How to report portfolio greenhouse gas emissions is something that many private markets firms will undoubtedly be considering. Guidance released today could provide meaningful assistance on this. Initiative Climat International (iCI), a network of private equity GPs who collaborate on managing climate risks and opportunities, has partnered with consulting firm ERM to create guidance that “sets out a consistent approach to GHG emissions disclosure across the private equity sector”.

“Many GPs have not yet established robust processes for carbon footprinting data collection, target setting or benchmarking, and there has to date been no agreed standard for aggregating and reporting this information at fund level,” the organisations wrote in a statement today.

The standard provides GPs with guidance on various elements of GHG reporting, including:

  • Calculating scopes 1,2 and 3 emissions of the GP and each portfolio company;
  • Attributing GHG emissions from portfolios to GPs and LPs;
  • Aggregating emissions at the fund level and reporting to stakeholders.

The Principles for Responsible Investment (PRI) backed the initiative. Two other sustainability-focused non-profits – Ceres and CDP – have endorsed it.

“When it comes to measuring and reporting financed emissions, the private equity asset class remains a distance behind public markets,” said Peter Dunbar, head of private equity at the PRI. “This excellent guidance will equip private equity ESG professionals with a blueprint based on preexisting global standards, which will help them improve the quality of their GHG emissions reporting.”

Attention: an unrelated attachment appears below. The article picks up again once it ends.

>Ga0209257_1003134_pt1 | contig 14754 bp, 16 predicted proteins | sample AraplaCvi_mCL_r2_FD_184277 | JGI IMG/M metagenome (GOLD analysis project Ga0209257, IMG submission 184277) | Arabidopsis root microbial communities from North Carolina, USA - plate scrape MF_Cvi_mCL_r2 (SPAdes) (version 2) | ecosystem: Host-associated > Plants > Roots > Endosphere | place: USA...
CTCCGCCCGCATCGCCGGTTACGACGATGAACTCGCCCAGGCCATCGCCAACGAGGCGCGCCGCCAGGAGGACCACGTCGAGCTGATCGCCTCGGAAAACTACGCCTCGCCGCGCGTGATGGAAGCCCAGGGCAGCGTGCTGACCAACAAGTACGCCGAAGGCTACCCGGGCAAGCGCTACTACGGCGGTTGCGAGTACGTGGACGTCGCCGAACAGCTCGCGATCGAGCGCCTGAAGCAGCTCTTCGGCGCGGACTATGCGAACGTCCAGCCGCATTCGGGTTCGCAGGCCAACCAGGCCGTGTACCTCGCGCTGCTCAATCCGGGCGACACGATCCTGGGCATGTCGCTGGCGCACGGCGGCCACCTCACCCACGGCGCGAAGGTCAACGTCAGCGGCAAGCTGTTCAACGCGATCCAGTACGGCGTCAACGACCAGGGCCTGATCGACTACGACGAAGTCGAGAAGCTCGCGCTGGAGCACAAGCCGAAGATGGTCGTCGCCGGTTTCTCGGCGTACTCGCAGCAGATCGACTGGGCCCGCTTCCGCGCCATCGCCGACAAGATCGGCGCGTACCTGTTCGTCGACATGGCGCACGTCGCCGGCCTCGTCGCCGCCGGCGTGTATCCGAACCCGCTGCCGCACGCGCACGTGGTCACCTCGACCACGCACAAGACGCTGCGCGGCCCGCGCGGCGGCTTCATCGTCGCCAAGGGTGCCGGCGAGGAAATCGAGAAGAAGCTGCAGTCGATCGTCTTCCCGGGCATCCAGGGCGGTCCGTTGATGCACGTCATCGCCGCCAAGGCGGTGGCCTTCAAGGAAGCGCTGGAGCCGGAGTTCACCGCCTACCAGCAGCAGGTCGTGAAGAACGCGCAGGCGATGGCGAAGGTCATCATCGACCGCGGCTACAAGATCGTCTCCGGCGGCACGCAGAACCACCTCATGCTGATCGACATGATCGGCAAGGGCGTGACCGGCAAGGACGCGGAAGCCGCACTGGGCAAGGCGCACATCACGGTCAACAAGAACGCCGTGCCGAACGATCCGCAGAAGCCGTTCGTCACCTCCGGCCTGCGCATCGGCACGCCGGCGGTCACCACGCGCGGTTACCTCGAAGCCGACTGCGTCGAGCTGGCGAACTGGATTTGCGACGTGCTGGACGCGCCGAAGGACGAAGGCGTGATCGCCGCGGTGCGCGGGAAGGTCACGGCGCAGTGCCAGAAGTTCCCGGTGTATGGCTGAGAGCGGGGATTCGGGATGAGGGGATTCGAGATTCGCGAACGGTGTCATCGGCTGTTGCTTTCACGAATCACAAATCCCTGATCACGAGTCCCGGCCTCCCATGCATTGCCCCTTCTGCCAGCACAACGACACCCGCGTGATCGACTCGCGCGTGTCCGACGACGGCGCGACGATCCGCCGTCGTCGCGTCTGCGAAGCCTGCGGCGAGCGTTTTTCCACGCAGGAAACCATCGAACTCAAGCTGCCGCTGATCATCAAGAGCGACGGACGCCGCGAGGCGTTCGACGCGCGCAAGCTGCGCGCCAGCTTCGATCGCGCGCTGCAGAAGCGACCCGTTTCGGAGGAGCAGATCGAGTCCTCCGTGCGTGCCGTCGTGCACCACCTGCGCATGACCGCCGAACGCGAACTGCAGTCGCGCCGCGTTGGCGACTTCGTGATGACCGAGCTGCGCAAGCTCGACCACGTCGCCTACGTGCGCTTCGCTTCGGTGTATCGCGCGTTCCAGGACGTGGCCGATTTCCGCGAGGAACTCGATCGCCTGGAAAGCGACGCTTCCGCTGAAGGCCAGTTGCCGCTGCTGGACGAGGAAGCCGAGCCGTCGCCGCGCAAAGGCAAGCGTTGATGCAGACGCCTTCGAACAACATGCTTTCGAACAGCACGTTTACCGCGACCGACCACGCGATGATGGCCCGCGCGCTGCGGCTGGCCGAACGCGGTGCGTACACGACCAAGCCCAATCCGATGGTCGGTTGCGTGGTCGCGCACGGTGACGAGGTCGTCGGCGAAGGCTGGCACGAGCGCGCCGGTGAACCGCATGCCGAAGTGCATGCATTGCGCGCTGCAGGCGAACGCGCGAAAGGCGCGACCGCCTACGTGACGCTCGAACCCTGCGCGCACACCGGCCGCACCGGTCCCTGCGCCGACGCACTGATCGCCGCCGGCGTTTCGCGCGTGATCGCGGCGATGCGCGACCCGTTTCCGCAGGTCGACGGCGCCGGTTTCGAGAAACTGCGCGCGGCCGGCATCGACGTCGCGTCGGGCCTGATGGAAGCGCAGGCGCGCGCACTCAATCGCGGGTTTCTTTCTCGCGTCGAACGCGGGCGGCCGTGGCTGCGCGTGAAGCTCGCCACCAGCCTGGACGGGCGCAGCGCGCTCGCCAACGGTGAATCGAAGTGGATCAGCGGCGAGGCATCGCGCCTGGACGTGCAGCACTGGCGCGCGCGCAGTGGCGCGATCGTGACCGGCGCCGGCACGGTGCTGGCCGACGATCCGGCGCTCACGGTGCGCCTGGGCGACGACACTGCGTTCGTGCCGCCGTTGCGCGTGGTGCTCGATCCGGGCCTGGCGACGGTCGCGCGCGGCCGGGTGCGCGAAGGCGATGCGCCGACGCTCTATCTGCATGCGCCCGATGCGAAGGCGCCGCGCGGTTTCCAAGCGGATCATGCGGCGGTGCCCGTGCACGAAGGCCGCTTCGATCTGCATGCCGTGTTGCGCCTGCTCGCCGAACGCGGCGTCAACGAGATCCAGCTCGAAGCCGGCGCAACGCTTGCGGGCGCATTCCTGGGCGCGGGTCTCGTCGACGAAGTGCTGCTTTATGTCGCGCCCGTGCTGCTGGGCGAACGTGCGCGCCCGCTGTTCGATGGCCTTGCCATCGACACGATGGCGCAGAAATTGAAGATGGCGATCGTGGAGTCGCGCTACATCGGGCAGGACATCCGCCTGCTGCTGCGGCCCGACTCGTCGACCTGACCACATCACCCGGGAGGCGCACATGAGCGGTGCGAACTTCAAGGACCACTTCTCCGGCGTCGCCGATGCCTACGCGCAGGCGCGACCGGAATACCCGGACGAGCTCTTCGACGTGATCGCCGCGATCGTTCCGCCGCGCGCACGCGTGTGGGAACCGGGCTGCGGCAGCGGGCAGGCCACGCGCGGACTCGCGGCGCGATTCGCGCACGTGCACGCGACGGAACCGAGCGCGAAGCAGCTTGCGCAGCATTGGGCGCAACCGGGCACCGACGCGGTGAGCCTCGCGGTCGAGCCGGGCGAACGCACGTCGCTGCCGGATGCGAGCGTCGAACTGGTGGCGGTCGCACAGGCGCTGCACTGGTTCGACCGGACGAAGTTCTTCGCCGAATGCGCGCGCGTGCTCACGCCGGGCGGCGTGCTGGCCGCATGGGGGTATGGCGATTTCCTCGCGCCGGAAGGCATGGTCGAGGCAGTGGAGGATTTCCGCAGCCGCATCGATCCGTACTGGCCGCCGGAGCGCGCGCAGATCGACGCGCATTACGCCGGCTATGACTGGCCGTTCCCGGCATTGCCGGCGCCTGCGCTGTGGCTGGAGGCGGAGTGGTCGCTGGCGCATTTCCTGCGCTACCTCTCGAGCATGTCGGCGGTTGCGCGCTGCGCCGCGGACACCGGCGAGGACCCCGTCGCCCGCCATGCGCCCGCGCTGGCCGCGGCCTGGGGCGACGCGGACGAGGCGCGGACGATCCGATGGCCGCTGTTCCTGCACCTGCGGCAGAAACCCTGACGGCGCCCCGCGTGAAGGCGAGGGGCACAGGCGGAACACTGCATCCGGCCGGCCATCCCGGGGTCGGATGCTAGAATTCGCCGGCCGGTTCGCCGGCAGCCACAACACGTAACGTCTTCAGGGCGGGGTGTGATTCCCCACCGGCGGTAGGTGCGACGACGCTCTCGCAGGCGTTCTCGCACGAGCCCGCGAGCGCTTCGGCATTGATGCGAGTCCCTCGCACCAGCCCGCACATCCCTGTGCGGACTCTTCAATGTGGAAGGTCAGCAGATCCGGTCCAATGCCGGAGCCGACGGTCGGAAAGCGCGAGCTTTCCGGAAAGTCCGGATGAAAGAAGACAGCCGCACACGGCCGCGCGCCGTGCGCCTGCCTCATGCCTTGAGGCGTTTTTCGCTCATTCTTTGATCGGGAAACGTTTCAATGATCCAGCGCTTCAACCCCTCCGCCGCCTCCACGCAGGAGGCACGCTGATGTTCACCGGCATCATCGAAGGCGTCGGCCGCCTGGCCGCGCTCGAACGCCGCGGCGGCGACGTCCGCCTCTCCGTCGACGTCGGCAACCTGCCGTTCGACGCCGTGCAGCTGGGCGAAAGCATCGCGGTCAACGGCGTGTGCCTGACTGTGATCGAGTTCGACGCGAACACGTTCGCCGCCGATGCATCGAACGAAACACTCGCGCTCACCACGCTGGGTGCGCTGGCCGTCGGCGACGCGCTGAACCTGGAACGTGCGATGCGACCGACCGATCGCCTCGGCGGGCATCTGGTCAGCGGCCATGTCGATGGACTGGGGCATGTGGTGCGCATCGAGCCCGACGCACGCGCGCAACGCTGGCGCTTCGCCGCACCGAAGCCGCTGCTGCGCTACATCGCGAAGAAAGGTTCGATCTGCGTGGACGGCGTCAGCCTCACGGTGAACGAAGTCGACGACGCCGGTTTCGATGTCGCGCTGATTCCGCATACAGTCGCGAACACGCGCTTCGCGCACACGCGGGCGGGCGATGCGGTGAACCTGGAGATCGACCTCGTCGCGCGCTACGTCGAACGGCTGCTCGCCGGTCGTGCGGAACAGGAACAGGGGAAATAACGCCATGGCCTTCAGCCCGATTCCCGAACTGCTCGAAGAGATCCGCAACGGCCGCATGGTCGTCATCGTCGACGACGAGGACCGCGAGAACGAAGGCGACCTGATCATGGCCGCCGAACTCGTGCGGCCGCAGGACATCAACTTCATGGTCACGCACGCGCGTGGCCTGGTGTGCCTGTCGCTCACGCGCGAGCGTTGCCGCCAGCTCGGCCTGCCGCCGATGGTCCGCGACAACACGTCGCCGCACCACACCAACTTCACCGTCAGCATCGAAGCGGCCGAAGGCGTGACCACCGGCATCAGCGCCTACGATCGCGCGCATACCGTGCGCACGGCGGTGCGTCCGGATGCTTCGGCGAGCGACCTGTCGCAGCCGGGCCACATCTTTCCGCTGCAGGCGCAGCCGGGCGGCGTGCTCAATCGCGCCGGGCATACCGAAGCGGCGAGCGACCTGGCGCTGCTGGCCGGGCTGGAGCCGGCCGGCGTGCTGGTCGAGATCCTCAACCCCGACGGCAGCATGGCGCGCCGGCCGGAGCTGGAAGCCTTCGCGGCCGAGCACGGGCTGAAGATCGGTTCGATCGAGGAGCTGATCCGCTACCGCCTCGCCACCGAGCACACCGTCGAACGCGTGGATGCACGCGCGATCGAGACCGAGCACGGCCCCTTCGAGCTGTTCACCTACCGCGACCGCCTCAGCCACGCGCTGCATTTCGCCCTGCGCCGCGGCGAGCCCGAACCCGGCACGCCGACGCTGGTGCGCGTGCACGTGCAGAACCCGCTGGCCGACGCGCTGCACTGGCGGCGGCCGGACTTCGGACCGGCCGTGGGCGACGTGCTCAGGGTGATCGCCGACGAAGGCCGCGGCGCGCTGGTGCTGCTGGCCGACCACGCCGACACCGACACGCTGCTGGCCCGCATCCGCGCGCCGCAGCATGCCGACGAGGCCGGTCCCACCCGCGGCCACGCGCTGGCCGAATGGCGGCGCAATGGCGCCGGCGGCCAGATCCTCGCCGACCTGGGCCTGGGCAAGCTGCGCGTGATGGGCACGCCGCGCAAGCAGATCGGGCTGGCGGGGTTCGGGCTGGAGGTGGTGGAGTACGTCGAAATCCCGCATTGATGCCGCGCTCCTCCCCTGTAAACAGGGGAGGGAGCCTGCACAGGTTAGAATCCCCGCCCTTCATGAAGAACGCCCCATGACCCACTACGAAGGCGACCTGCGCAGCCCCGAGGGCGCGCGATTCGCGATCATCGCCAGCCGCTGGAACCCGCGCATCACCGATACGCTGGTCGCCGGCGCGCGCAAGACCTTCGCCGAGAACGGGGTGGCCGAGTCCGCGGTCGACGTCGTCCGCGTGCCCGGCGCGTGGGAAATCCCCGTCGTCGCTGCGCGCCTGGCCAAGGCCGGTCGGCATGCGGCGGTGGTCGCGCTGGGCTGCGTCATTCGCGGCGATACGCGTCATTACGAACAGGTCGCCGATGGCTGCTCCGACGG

Climate reporting is becoming a reality around the world. In the UK, for example, larger companies have to make a number of disclosures around climate risk (although GHG reporting is not necessarily one of them). Meanwhile in the US, the Securities and Exchange Commission has proposed climate-centric disclosure requirements, including elements of GHG calculation and reporting, for larger listed companies.

Aside from regulation, investors in private equity funds are asking for the data. “We need the [overall] carbon emissions, and our percentage of that either to the fund or to the company, depending on what level it’s being reported at,” one LP told delegates at PEI Media’s Responsible Investment Forum in New York in March. “Right now, we don’t have either one of those. So our ask is just for the carbon emissions data.”

The discussion was conducted under Chatham House rules, meaning speakers could not be identified. Of its private equity assets, the LP said: “We have a pretty good sense of what we hold, at least indirectly through our fund managers. But there’s no greenhouse gas data whatsoever. We literally have no data.”